By Anna Merlan
By Lee Escobedo
By Alice Laussade
By Scott Reitz
By Claire Lawton
By Kiernan Maletsky
By Anna Merlan
It's more than a little depressing that the Leaders of the Free World are starting to sound like a pack of CEOs. It's even more depressing that the filmmakers apparently think they ought to sound this way.
A lot of presidents or ex-prezzes have been lining up in the movies lately. There was Michael Douglas' single-dad Democrat in The American President--the Leader of the Free World as Mr. Nice Guy. Independence Day had Bill Pullman as a Vietnam hero--sound familiar?--who combats not measly earthbound terrorists, but intergalactic terrorists. (If he ran against James Marshall, his slogan could be: "He gave you the world, I give you the universe.")
Absolute Power had Gene Hackman as a sadistic philanderer who cavorted while the Secret Service seethed. Mars Attacks! gave us Jack Nicholson as President Eyebrows. My Fellow Americans featured Jack Lemmon and James Garner as Grumpy Old Ex-Presidents. Contact, courtesy of some actual, out-of-context press conference clips, serves up Bill Clinton himself.
What to make of this presidential pileup? It can't all be explained by public disaffection with Clinton. It may just be one of those Hollywood things--like the Jane Austen feeding frenzy that had industry observers scouring their brainpans for reasons why. (Two words: public domain.)
And yet the yin and yang of these presidential caricatures is clear-cut: We're offered either a family-values do-gooder hero or a dirtbag. It's not just Clinton who provokes popular cynicism right now--it's the office itself. It's difficult, for example, to imagine Gene Hackman's sado-lech in Absolute Power making it to the screens in a mainstream movie during even the Nixon/Watergate era. And the recent uproar from the White House about the use of Clinton press conference clips in Contact--where he appears to be acting in the movie while talking about space aliens--obscures the central point: Hollywood doesn't feel it needs to ask the White House for authorization.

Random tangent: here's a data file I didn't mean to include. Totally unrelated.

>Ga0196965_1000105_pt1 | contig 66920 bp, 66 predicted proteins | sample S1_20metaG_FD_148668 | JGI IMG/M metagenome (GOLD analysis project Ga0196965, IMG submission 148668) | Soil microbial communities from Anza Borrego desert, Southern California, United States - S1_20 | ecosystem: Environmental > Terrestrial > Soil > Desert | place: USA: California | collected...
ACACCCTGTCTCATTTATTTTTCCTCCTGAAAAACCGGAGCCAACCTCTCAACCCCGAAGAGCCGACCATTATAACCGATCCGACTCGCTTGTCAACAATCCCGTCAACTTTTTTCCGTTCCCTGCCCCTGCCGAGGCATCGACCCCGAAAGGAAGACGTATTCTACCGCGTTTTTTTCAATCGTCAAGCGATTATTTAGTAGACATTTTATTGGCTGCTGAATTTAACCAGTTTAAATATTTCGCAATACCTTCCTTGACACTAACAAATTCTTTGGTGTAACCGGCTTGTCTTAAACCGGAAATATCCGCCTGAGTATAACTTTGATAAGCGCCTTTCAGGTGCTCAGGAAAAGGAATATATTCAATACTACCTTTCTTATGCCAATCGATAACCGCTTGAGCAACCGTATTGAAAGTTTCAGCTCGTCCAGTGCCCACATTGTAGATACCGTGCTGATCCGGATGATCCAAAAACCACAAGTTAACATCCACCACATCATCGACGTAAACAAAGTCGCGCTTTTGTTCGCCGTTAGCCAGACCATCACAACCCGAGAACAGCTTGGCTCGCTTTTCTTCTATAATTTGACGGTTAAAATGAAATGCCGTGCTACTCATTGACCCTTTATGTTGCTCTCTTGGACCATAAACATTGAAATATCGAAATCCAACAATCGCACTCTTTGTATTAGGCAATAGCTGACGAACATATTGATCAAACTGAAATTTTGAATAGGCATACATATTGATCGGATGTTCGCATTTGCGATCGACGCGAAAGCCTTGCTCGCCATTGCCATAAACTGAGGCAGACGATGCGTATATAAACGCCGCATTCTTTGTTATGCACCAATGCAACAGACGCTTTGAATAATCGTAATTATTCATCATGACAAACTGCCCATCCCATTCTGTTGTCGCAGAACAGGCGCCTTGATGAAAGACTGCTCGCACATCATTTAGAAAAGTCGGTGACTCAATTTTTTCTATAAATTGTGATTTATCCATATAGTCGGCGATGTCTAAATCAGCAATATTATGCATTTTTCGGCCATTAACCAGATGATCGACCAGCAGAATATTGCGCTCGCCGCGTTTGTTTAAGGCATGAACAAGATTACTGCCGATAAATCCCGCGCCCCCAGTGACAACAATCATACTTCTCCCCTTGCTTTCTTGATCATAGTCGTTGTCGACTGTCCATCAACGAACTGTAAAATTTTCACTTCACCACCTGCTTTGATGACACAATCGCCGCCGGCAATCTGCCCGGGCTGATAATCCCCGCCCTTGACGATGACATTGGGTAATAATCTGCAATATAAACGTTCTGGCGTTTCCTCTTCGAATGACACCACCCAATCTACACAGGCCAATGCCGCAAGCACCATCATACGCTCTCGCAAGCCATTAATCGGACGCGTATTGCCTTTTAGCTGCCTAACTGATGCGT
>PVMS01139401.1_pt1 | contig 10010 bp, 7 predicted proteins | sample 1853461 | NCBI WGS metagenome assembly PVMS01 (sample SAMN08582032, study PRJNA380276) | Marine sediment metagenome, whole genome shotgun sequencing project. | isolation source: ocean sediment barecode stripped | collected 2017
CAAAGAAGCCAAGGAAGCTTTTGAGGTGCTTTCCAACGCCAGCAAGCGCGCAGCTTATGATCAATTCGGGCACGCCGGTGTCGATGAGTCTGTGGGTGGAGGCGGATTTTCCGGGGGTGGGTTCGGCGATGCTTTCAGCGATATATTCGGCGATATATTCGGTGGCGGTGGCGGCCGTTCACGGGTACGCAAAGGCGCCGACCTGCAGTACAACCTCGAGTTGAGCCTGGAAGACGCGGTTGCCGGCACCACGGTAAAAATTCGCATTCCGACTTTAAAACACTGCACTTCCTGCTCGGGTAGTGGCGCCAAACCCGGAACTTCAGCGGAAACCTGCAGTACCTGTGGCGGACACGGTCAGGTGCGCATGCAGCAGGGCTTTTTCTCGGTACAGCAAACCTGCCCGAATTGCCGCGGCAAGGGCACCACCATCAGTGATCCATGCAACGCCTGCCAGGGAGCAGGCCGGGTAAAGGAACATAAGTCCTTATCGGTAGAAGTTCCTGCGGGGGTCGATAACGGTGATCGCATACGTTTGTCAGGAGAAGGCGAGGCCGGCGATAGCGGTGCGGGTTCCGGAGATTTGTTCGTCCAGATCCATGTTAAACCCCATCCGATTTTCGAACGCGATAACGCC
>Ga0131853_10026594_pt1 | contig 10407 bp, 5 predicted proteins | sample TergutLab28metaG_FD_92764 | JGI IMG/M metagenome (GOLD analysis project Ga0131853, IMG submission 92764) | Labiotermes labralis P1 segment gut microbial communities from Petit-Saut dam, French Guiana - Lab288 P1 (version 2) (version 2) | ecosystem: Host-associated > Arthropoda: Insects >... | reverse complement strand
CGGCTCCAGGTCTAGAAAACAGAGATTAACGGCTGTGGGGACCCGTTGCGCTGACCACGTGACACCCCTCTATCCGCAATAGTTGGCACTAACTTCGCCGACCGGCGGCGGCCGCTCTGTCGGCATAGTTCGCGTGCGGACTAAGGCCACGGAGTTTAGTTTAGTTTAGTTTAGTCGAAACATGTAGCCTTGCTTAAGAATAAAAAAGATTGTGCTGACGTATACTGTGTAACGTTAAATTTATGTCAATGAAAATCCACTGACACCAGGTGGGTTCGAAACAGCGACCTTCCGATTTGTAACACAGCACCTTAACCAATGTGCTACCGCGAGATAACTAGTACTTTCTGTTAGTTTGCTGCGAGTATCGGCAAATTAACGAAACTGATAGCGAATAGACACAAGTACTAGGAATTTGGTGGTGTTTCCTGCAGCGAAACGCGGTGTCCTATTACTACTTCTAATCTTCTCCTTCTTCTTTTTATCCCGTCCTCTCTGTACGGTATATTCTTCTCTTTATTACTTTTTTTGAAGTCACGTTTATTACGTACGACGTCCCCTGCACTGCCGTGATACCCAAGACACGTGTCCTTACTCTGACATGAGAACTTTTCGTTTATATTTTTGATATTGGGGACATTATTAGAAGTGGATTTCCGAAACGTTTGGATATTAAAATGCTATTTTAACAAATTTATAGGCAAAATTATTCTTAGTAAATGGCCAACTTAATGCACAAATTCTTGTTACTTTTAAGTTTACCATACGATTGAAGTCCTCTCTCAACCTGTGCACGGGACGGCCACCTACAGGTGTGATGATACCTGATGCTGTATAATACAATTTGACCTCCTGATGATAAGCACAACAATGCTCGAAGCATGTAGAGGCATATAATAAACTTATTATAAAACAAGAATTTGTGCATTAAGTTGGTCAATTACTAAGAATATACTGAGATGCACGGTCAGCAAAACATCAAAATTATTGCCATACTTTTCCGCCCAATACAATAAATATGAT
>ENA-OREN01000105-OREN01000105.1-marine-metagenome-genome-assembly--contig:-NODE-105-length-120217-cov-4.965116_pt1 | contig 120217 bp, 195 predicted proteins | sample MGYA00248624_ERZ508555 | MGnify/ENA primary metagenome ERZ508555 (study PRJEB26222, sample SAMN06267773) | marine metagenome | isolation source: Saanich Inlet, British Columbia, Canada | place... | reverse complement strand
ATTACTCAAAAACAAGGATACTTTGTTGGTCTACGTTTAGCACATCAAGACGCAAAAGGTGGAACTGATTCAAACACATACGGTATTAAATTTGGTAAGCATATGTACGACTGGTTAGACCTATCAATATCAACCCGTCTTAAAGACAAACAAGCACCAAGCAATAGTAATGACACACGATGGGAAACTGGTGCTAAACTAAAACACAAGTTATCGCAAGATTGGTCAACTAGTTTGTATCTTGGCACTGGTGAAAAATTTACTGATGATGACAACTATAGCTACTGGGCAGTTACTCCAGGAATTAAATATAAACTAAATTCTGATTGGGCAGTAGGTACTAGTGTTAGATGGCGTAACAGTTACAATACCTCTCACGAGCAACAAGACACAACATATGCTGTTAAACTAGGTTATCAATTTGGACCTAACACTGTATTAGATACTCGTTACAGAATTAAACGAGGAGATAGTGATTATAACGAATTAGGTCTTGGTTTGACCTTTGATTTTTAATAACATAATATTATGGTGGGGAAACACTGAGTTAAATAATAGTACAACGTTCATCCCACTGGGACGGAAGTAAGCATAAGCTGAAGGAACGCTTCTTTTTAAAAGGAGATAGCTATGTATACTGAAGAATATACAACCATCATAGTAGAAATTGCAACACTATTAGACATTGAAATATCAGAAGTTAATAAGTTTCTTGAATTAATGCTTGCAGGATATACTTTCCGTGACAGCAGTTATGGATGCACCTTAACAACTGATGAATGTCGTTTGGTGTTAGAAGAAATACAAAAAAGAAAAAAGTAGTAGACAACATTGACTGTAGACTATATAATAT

It answers to a higher power--Robert Zemeckis, for example, or Steven Spielberg or Brad Pitt. Bill Clinton would have been better off if he had agreed to act in Contact. His stock might have risen--especially if business is boffo.
If he wanted it, Harrison Ford probably could be the real president of the United States. But why bother when he's so much more powerful playing a president in the movies? He wouldn't get my vote, though--he's too lockjawed, too humorlessly intense. I would have voted for Ford in his Han Solo days, but he's become a placard for rectitude in movie after movie--the giant Air Force One billboards of him looking powerfully "concerned" are about as emotive as his performance.
But rectitude isn't enough these days. James Marshall cannot simply be a man of righteousness and conscience--he also must do things like run his own one-man anti-terrorist operation inside the captured Air Force One. He must hang off the edge of the plane James Bond-style. Truly here is a president we can all be proud of.
It would have been funnier, of course, if the film had featured some Reagan-like codger creaking his way to victory. But, like its star, Air Force One is distinctly short on humor. Wolfgang Petersen, who directed from a howler-infested script by Andrew W. Marlowe, seems to think he's still doing Das Boot--lots of heavy-duty grimacing in tight enclosures. Everybody in this movie, not just Ford, seems to be afflicted with Dutch Elm disease--the rot of woodenness is everywhere.
The plot is set in motion when a Russian-American commando raid in Kazakhstan results in the capture of a renegade Russian tyrant, General Radek (played by Das Boot's Jurgen Prochnow). In retaliation, Radek loyalist Korshunov (Gary Oldman) and his team infiltrate the supposedly uninfiltratable Air Force One to hold the president hostage in exchange for Radek's release. But Marshall's wife (Wendy Crewson) and daughter (Liesel Matthews) are on board, and even though he's supposed to be trundled out of harm's way in an airborne pod, he surreptitiously stays behind. Like any good CEO--or, come to think of it, like Bruce Willis in Die Hard or Nicolas Cage in Con Air--he realizes you get the best results by working from within.
Most of the film is taken up with sweaty-palm negotiations between the Pentagon and Korshunov. But we are never in doubt that Harrison Ford--I mean, The President--will escape being blown to bits, so the only suspense is in the details of his survival. And having Marshall page through an owner's manual to figure out how to use a cellular phone just doesn't cut it. Neither does the bit about calling the White House and getting mistaken for a crank.
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